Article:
CHAPTER XXIV
YEARS OF 1931-1932

I SPEAK in great humility of spirit about the events associated with my sixty-fifth birthday. My wife and daughter had entered into a conspiracy to have a little celebration for me knowing how much I would appreciate a word of greeting on this occasion from my friends both here and abroad. Little did any of us realize what would actually happen or that any publicity would be given to the event. When the Chicago Tribune telephoned that they were sending a man to cover the affair, I assured them that it was entirely uncalled for. The following day, however, Mr. Philip Kinsley arrived. He dealt with me most kindly, and I greatly treasure the article which was written by such an expert. I felt that there would be nothing left for my obituary notices.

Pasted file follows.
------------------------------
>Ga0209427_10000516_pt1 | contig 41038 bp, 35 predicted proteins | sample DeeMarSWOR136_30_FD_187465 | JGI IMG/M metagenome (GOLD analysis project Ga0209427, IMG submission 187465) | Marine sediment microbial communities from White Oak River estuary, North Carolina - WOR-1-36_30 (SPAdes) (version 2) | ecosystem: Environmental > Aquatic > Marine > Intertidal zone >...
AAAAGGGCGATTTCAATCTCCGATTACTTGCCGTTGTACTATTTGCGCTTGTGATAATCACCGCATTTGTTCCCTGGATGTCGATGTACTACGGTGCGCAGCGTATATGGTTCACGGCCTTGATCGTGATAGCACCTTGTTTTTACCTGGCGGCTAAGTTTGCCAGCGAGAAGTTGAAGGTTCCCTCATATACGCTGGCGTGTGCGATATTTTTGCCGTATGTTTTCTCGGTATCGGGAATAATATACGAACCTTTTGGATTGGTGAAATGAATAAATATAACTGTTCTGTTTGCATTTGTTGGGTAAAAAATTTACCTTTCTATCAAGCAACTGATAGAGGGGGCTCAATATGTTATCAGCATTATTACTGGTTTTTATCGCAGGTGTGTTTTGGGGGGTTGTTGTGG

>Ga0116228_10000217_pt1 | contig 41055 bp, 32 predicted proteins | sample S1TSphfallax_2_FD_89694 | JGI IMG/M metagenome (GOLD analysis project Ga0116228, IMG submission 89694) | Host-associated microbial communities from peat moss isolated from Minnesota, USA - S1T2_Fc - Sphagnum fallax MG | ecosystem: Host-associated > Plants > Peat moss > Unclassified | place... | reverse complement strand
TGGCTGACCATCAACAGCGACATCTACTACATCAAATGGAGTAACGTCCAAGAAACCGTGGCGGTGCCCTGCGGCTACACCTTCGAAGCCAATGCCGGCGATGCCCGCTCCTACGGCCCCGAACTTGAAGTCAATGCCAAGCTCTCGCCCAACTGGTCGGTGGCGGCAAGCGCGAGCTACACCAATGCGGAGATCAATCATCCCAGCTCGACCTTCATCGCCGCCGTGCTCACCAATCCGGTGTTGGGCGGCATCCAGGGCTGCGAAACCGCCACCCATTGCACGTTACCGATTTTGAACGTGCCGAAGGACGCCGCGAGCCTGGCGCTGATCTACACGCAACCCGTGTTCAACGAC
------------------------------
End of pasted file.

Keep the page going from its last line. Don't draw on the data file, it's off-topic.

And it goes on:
Mr. Kinsley quoted two poems, one of them written by my son Frederick who had been at one time rather a regular contributor to the 'Line O'Type' column in the Tribune, under the pseudonym 'The Phantom Lover.' Frederick's poem was dedicated to me and was written not long before his marriage, and while he was still a student in the Department of Geology in the University of Chicago. The second poem was in turn written by me and dedicated to him soon after his marriage to Miss Helen L. Chapman on June 28, 1924.


THE BLIND ASTRONOMER

I see him day by day,
His clean, fine face -
His almost silver hair-
Smiling as he feels his way
Through awakening springtime days
He cannot hope to see.

His eager brain,
His search for Truth,
His finest hopes
Are caged and blinded
By the darkness of his eyes.

-250-

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